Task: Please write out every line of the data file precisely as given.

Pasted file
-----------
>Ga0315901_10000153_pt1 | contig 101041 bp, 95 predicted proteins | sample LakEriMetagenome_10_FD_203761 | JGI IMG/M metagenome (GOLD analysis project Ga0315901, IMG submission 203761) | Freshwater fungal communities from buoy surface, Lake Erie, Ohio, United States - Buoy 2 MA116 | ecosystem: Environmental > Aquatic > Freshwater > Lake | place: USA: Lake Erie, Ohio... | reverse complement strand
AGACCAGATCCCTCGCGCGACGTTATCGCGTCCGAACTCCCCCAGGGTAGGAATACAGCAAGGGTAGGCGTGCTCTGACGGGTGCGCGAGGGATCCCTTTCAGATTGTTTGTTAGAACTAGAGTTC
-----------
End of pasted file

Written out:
>Ga0315901_10000153_pt1 | contig 101041 bp, 95 predicted proteins | sample LakEriMetagenome_10_FD_203761 | JGI IMG/M metagenome (GOLD analysis project Ga0315901, IMG submission 203761) | Freshwater fungal communities from buoy surface, Lake Erie, Ohio, United States - Buoy 2 MA116 | ecosystem: Environmental > Aquatic > Freshwater > Lake | place: USA: Lake Erie, Ohio... | reverse complement strand
AGACCAGATCCCTCGCGCGACGTTATCGCGTCCGAACTCCCCCAGGGTAGGAATACAGCAAGGGTAGGCGTGCTCTGACGGGTGCGCGAGGGATCCCTTTCAGATTGTTTGTTAGAACTAGAGTTC